At first blush the reasoning seemed passable, right? “I had a profoundly enlightening experience while shooting a Barnack Leica. Therefore I should get another Barnack Leica (or something sufficiently close) to get back to that same experience.” But the line of thinking does belie an insidious assumption about a kind of magical power of tools. To be sure I did have a profound experience when I began working with the Leica IIIa, but there was a kind of deification of the tool in my nostalgic reflections that hinged on the assumption that that experience was directly tied to the tool itself and not the incomprehensibly complex web of other factors also at work. This point was what was made abundantly clear to me in the rather underwhelming experience I had shooting the Zorki. The Zorki was just a Zorki, just another camera not a magic portal to divine inspiration or something. But of course. With the clarity of hindsight, what else was I expecting?
It’s not a secret that I and many other photographer’s I know suffer from G.A.S.. It’s real. I’m pretty sure the entire camera industry is supported by it. But having spent a decent amount of time reflecting on what drives the seemingly insatiable need for new or different equipment in myself I have come to the view that at least some percentage of it is driven by the kinds of magical qualities we attribute to tools, the same kind of magical powers I attributed to the Zorki. The perfect camera as magic bullet for our creative ills, so to speak. Of course we all know that a Leica (or insert your own dream camera of choice) won’t make us better photographers. We know we will still take shitty photos with the fanciest camera in the world if we can’t already make good photos with what we already have.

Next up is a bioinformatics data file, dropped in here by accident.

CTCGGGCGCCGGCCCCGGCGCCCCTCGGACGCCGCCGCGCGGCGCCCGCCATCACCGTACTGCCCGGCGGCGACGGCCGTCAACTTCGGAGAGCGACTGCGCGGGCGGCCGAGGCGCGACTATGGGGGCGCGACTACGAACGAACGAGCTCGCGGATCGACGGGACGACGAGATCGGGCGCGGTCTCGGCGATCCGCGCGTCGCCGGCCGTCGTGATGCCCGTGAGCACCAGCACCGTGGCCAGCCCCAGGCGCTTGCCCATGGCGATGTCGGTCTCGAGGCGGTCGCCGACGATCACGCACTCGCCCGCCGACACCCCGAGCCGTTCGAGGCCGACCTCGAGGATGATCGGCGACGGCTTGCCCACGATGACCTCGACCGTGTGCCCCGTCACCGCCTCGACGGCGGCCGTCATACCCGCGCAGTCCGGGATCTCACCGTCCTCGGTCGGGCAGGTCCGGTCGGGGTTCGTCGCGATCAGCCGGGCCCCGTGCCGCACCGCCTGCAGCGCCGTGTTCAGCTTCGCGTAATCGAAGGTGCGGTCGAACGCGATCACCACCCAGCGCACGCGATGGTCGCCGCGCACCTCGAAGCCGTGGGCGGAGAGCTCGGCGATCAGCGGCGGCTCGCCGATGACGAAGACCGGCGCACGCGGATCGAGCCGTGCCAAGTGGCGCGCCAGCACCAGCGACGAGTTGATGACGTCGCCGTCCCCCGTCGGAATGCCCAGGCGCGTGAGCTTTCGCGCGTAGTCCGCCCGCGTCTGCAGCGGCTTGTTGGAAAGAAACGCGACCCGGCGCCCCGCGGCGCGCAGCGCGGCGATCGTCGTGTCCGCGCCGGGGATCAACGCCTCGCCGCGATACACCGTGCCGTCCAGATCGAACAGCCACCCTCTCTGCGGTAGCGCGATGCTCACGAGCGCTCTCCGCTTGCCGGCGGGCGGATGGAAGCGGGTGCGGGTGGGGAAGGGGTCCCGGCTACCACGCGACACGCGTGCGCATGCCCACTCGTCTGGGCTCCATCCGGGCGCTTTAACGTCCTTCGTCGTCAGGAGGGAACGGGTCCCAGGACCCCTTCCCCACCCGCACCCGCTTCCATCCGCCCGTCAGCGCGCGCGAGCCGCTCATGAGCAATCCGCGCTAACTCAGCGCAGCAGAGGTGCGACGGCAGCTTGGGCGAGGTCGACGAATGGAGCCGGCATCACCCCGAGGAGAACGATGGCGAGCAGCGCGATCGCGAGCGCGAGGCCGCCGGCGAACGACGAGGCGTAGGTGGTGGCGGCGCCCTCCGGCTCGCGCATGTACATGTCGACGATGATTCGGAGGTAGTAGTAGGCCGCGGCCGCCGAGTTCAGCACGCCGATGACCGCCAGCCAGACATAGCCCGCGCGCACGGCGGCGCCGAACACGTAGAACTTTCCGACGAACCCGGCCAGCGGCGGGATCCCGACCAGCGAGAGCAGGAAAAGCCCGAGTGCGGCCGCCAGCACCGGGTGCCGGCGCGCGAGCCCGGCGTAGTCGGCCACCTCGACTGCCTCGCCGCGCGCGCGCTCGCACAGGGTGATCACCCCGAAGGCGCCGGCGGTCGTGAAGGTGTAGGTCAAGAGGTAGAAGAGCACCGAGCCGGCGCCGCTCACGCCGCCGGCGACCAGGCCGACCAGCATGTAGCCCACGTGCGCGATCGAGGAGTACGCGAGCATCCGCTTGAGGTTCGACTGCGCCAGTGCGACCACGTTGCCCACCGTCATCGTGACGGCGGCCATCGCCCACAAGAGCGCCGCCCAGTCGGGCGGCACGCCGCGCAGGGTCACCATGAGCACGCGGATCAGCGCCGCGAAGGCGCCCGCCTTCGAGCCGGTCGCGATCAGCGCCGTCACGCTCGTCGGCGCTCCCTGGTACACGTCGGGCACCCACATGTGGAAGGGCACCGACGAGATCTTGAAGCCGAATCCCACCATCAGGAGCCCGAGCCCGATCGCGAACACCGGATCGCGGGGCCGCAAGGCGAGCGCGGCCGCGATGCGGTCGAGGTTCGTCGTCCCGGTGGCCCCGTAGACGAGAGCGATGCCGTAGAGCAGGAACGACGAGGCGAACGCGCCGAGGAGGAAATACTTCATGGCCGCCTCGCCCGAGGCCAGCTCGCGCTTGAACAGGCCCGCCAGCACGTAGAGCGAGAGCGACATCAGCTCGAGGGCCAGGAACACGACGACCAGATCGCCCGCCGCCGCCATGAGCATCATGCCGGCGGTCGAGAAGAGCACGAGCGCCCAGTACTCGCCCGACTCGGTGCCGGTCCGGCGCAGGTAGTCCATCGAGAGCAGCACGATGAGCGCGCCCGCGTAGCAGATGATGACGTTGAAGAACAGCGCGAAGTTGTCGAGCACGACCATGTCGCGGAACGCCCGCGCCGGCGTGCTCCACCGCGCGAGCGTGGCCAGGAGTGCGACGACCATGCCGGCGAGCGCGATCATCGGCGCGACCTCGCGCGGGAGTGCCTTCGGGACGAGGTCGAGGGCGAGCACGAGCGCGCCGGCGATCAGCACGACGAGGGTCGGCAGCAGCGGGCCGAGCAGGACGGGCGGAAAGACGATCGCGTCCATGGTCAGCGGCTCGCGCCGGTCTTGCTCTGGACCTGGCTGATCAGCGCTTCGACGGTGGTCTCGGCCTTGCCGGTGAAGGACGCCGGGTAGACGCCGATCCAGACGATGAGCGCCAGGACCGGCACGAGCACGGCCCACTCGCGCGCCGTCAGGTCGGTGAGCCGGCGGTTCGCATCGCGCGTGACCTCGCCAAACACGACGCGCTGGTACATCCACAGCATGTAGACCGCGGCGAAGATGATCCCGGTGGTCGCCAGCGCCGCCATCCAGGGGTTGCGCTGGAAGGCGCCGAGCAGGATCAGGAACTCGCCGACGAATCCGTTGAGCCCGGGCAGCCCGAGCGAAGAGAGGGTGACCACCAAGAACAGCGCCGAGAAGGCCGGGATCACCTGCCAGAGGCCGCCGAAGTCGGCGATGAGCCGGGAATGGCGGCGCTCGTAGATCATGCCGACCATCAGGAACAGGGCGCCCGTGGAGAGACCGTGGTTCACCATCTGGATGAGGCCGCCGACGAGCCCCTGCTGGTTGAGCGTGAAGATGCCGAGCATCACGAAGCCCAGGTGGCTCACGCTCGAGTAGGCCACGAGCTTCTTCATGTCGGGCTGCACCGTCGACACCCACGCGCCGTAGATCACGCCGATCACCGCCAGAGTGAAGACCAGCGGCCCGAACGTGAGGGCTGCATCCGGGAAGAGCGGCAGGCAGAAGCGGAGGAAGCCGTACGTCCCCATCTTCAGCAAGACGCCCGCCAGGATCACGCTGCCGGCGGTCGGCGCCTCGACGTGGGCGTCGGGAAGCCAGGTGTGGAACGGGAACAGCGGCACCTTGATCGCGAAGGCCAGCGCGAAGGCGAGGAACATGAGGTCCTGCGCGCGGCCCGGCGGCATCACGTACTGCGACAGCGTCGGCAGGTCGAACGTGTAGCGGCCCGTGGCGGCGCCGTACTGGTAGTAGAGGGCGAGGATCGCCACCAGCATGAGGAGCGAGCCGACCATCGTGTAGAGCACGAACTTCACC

But externalizations of our shortcomings are easier than soul searching (which is where all important progress will be made), so this kind of G.A.S. drives us to continue trying to fill in the gaps with new/better/different equipment, just the way I sought to shortcut my way back into that space I remembered with the Zorki. But it didn’t work, because it never does, because any focus on gear fundamentally misses what making good work is actually about. So that’s what I learned from the Zorki, or maybe we could say that’s what I was reminded of, because we all already know the realities of the situation when we lust for some new piece of equipment.
White whales are a danger I think photographers already know about, even if we seldom act on the basis of that knowledge for reasons mentioned above. We already understand the superfluousness of chasing gear. If anything this article probably restates a truism, alongside a very brief review of the Zorki. But maybe it can be a helpful reminder not to focus on the tools, and to remember to keep our eyes trained on the deeper matters in our work.